Hold the Babies: Lessons of Sobriety

October 22, 2015

Michael Morse
Sobriety gives you time to take in life’s richest lessons. The lessons of sobriety usually come by way of people in your life. In less sober days, alcohol might have pushed these same people away, but in sobriety they are there for you. They know you well. They are the people, you hate to admit (unless you’ve wrapped your head around an all-important quality called humility), that you kind of need.

The lesson

“What is the matter with you, the baby is crying!” said my wife, scurrying across the room. She and my daughter both hurried to the baby’s side, rescuing the poor little thing from the neglect of rotten Grandpa. That’s me.

Of course, I defended myself. “She’s only crying a little,” I said. In that moment, I only saw two overbearing creatures, hell bent on spoiling the latest addition to the family.

They comforted the little baby. “There, there,” they were saying. The baby’s cries dwindled until a smile, then a giggle, appeared where an expression of true despair had just resided. The mothers walked away, disgusted with the uncaring old coot who would have let little Kinsley “cry it out.”

Cry it out. Not always the best solution to life’s problems. The very same people who rescued little Kinsley taught me that.

After Kinsley and her mom left, my wife asked, “Did you ever wonder what made you an alcoholic?”

“No,” was my reply, “It’s pretty simple: I drank too much.”

“Not quite,” said the woman who had lived with me through the brunt of my alcoholic drinking. “When you were a baby, what happened to you when you cried?” she asked.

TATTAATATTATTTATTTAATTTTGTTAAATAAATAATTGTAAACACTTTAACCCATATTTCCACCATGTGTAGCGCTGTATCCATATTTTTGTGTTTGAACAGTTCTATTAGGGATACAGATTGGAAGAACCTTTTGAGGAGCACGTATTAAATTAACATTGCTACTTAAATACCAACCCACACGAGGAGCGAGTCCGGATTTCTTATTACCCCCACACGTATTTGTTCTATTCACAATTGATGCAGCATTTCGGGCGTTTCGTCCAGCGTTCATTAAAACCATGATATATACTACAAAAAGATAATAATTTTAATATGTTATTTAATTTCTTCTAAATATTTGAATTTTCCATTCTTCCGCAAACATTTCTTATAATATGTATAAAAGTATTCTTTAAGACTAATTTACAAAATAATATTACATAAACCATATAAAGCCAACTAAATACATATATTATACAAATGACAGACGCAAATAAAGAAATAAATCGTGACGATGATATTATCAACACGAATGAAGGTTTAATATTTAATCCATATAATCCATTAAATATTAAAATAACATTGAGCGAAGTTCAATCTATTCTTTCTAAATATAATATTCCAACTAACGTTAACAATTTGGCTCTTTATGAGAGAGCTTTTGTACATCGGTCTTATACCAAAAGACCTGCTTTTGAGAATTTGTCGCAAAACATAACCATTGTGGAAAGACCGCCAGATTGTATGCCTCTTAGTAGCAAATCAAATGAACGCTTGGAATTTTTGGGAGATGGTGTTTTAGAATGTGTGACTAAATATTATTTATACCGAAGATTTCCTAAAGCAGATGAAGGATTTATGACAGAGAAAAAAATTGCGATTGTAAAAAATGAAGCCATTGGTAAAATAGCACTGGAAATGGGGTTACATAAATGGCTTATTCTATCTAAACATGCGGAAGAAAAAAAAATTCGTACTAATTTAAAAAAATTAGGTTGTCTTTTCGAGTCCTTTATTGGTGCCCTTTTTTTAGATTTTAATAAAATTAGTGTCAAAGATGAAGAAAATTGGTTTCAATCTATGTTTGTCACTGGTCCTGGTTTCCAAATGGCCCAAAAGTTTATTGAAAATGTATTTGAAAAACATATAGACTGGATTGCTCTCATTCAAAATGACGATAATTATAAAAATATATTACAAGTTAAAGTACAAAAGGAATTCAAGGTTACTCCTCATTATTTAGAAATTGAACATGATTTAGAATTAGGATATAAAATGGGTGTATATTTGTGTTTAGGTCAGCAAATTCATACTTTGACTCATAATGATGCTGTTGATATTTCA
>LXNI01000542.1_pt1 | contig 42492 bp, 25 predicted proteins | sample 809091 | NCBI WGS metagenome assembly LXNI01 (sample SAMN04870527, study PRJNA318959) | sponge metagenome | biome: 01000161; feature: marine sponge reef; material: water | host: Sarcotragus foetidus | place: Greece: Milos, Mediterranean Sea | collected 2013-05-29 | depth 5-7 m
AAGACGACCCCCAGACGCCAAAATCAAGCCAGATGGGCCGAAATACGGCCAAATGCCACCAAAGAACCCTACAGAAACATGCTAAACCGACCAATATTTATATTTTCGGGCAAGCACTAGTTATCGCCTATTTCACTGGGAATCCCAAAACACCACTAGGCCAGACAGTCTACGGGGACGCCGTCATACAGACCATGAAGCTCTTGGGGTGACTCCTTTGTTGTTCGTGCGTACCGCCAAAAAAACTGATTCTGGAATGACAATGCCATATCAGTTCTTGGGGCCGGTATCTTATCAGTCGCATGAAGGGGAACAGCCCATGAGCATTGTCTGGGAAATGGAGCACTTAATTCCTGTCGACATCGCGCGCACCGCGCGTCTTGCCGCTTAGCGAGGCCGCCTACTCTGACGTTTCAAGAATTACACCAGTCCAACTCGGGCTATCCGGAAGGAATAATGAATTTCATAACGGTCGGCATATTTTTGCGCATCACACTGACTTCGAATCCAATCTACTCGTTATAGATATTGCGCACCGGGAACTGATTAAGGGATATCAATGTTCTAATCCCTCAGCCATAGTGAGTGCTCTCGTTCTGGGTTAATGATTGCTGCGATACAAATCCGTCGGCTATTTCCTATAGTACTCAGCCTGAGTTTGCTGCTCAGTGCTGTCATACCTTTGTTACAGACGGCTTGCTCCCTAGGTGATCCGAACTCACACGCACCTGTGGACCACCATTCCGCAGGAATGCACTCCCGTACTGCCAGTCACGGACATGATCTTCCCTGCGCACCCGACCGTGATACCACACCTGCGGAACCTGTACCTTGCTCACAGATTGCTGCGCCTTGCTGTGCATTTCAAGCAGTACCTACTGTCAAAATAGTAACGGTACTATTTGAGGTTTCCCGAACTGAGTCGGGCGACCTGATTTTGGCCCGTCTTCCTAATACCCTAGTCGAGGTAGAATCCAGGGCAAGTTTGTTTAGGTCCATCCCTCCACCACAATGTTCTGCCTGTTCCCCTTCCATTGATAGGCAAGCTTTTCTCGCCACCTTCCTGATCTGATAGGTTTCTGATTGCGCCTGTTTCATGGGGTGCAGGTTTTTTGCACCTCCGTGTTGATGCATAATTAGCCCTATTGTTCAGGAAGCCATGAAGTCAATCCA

“I don’t remember; I was a baby.”

“You had an older brother and an older sister who took up most of your parents’ attention.”

“They were difficult,” I admitted, intrigued now. I was actually thinking that if my wife could explain my alcoholism rationally, I might also be able to rationally talk myself back into drinking alcoholically. What can I say, alcoholics’ minds are not quite as steady as we would like.

“So when you cried, nobody soothed you.”

“I didn’t need soothing!” I said, proud of my ability to be a stand-up baby. Kind of.

“You learned that making a fuss wouldn’t get you much, so you stopped complaining. You self-soothed.”

“Self-soothed?” I had never heard that one, and I thought I had heard them all.

“That’s right, you gave up on the comfort of others, and buried your need for affection. You learned that nobody was as good at taking care of you as you were.”

“This is getting deep,” I said.

“Not really, when you think about it. All this isolationism you talk about started somewhere. My guess is it started in your crib.”

“So, as I grew up, I learned to be comfortable in my own skin, as long as I didn’t have to depend on anybody?”

“I think so,” she said, perhaps surprised by her developing theory. “And as time moved on, you realized that being alone wasn’t so great, but by the time you realized it, you were anxious around other people. So as soon as you could, you found something to alleviate the anxiety.”


“You tell me.”


She was right. I had found great comfort in the bottle. And it was always there for me.

The cure for alcoholism!

I don’t blame my parents; they were reacting to the signals I gave them. Once I learned that “crying won’t help you, crying won’t do you no good,” (Led Zeppelin, 1968), I became what to them was a good baby. I’ve been told that I didn’t speak until I was three! It makes me wonder…

I wonder if by simply holding the babies, comforting them when they cry, we can cure alcoholism? Then again, maybe not. But I think I’ll bring this up at my next AA meeting. Somebody there will most likely know the answer.


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